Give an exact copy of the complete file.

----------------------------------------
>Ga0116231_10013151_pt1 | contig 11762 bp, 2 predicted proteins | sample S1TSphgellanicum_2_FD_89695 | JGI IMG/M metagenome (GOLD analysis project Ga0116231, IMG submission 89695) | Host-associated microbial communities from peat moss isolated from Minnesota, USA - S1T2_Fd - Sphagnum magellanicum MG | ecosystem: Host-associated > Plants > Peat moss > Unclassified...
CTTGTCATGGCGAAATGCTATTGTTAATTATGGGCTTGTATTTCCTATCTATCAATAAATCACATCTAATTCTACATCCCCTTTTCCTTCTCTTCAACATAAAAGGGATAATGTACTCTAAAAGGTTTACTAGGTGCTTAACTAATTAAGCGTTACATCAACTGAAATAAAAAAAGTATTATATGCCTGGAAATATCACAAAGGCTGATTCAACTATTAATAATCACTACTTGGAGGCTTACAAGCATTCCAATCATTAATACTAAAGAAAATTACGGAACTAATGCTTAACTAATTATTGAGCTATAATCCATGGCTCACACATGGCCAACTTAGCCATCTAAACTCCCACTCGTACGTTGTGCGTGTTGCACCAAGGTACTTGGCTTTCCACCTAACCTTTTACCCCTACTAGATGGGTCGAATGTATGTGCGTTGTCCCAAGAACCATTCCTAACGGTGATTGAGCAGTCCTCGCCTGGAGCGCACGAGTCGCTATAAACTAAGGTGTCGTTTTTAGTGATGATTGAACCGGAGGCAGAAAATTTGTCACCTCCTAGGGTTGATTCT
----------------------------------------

>Ga0116231_10013151_pt1 | contig 11762 bp, 2 predicted proteins | sample S1TSphgellanicum_2_FD_89695 | JGI IMG/M metagenome (GOLD analysis project Ga0116231, IMG submission 89695) | Host-associated microbial communities from peat moss isolated from Minnesota, USA - S1T2_Fd - Sphagnum magellanicum MG | ecosystem: Host-associated > Plants > Peat moss > Unclassified...
CTTGTCATGGCGAAATGCTATTGTTAATTATGGGCTTGTATTTCCTATCTATCAATAAATCACATCTAATTCTACATCCCCTTTTCCTTCTCTTCAACATAAAAGGGATAATGTACTCTAAAAGGTTTACTAGGTGCTTAACTAATTAAGCGTTACATCAACTGAAATAAAAAAAGTATTATATGCCTGGAAATATCACAAAGGCTGATTCAACTATTAATAATCACTACTTGGAGGCTTACAAGCATTCCAATCATTAATACTAAAGAAAATTACGGAACTAATGCTTAACTAATTATTGAGCTATAATCCATGGCTCACACATGGCCAACTTAGCCATCTAAACTCCCACTCGTACGTTGTGCGTGTTGCACCAAGGTACTTGGCTTTCCACCTAACCTTTTACCCCTACTAGATGGGTCGAATGTATGTGCGTTGTCCCAAGAACCATTCCTAACGGTGATTGAGCAGTCCTCGCCTGGAGCGCACGAGTCGCTATAAACTAAGGTGTCGTTTTTAGTGATGATTGAACCGGAGGCAGAAAATTTGTCACCTCCTAGGGTTGATTCT